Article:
Source: Sandra Chereb Associated Press
March 17, 2014
Regulations detailing how medical marijuana will be managed and made available in Nevada were approved Friday by the state public health administrator, marking another milestone for patients holding medical marijuana cards.
After months in the making, Richard Whitley, administrator of the Division Public and Behavioral Health, adopted the regulations that cover everything from licensing and product testing to oversight of prescribing physicians and restricting public view and odors at pot facilities.
Marla McDade Williams, division deputy administrator charged with overseeing the rule-making process, said the division spent countless hours doing research and holding public hearings. She also acknowledged that regulating marijuana is new in Nevada and will likely require adjustments in the future.
Nevada voters approved medical marijuana in 2000, but patients have had no legal way to acquire the drug other than to grow it.
A bill, Senate Bill 374, approved by the 2013 Legislature and signed by Gov. Brian Sandoval set up a taxing and distribution system to allow patients to buy it.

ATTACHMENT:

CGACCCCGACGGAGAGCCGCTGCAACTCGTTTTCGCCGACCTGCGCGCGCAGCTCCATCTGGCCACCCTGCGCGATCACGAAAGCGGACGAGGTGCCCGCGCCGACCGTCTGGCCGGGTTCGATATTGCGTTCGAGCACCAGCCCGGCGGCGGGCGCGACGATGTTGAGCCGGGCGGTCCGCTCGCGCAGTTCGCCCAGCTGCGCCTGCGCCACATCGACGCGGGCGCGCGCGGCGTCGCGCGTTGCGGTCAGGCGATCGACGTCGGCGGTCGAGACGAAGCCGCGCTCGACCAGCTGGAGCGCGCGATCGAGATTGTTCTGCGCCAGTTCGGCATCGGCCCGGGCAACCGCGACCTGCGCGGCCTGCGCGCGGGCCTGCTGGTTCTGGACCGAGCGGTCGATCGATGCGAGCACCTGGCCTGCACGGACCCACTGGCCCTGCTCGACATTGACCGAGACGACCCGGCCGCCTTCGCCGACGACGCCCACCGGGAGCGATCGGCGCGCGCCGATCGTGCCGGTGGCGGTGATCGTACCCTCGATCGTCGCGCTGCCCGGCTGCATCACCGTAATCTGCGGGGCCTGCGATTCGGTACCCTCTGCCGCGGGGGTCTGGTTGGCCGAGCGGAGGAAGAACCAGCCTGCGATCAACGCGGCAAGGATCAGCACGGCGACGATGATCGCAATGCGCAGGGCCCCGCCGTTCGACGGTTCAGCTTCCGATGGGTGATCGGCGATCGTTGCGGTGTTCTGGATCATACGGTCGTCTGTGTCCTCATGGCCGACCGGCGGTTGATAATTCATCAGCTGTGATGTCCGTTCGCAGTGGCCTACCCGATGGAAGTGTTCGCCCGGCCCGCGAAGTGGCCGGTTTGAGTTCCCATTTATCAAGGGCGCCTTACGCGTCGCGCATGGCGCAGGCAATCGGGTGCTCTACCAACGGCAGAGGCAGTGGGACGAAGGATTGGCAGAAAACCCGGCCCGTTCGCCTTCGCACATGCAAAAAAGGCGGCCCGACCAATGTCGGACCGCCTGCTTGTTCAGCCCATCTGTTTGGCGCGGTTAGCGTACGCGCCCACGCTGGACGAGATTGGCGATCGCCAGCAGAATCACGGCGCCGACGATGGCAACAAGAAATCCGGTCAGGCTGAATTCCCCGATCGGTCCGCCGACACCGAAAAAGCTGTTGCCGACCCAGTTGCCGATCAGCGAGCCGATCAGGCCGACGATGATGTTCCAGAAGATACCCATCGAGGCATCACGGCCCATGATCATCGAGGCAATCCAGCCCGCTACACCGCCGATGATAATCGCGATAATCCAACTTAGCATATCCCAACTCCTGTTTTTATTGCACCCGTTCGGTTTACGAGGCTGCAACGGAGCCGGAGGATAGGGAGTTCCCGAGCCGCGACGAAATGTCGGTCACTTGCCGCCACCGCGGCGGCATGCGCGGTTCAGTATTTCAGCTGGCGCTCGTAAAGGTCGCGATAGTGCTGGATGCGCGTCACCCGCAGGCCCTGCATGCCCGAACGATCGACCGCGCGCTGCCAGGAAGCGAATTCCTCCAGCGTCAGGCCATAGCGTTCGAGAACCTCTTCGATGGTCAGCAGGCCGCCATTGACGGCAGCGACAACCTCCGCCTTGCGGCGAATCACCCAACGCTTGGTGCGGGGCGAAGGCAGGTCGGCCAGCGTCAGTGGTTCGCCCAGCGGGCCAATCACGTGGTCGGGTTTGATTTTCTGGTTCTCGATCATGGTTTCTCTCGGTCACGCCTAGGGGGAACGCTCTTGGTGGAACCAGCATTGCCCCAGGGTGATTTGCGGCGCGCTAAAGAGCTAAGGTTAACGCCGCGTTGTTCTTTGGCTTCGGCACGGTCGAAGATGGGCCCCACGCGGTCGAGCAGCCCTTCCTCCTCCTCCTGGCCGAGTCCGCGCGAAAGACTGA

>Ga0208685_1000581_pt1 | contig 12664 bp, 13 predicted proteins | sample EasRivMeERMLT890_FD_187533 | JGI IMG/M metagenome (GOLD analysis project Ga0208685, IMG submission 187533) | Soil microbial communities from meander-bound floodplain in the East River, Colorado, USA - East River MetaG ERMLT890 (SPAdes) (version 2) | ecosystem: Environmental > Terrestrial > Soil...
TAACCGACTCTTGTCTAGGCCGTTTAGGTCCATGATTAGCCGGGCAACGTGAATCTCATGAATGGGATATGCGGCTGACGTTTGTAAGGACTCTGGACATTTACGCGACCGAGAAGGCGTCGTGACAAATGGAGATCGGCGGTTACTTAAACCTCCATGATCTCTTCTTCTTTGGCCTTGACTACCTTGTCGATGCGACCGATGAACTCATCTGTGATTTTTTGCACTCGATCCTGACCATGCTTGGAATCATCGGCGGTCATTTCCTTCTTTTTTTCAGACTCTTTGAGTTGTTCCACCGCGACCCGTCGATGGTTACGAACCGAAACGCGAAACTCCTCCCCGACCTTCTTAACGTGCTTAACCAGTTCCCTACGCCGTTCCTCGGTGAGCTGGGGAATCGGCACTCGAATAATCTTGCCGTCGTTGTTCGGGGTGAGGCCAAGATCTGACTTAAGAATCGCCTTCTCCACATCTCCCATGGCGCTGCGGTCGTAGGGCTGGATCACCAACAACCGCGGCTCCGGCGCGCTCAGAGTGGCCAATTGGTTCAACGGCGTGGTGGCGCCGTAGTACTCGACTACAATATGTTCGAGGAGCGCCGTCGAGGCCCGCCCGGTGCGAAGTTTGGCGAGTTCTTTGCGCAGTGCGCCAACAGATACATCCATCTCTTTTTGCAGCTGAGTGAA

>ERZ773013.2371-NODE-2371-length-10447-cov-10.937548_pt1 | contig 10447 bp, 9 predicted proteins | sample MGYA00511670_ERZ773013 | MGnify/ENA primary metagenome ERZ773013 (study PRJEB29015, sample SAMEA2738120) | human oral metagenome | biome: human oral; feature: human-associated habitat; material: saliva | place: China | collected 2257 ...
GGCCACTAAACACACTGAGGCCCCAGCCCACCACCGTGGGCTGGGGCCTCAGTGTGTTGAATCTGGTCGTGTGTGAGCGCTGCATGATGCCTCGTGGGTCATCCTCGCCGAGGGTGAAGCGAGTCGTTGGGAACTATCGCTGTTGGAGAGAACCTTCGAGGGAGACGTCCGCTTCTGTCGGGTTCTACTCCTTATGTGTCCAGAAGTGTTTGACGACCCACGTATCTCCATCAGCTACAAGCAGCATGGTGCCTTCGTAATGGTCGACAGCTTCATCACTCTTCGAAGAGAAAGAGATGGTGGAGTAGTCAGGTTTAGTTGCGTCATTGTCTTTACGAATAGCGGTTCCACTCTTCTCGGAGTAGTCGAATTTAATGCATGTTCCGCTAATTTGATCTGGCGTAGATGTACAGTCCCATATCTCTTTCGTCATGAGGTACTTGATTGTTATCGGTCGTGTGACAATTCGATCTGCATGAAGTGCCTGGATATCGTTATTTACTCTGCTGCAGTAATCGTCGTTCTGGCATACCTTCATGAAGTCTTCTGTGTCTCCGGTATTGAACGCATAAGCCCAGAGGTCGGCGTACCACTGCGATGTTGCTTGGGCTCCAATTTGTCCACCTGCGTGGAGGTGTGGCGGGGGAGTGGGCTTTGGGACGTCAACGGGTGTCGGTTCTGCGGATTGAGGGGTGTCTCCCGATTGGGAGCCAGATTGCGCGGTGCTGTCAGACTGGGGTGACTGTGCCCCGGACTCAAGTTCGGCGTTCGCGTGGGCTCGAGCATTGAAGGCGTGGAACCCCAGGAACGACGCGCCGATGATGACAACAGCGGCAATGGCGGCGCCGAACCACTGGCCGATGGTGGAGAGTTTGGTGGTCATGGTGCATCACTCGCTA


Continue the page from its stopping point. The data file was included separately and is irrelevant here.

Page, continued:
Several sections deal with laboratories.
“Lab testing of marijuana grown and sold in Nevada is an important public health aspect of this new law,” Williams said. “These requirements will help consumers understand what levels of different components of marijuana are in the products they are buying. It also assures that the product does not have excessive amounts of heavy metals, pesticides and other byproducts that could be harmful when ingested in unallowable amounts.”
Labeling, marketing, types of testing required, qualifications of lab directors, facility ownership, application requirements and criteria the division will use to approve applications are spelled out in the 113 pages of regulations.
The regulations allow the state to limit how much medicinal pot is produced.
“From an operational perspective, we have done a lot of research to understand some averages for plants, their yields and the usage patterns of cardholders, but we are really just making an educated guess at this time,” Williams said. “Once we approve all of the cultivation and production facilities we are going to approve, and they grow to the capacity that is authorized based on their application, we will need to reassess consumer buying habits to know whether we have missed the mark with our decisions.”
There are 5,100 medical marijuana card holders in Nevada, though that number is expected to increase.
The law limits the number of dispensaries statewide and in each county to one dispensary for every 10 pharmacies. It also gives local jurisdictions the option not to allow marijuana facilities.
Article source: http://www.rgj.com/viewart/20140317/NEWS/303140046/Milestone-medical-pot-Nevada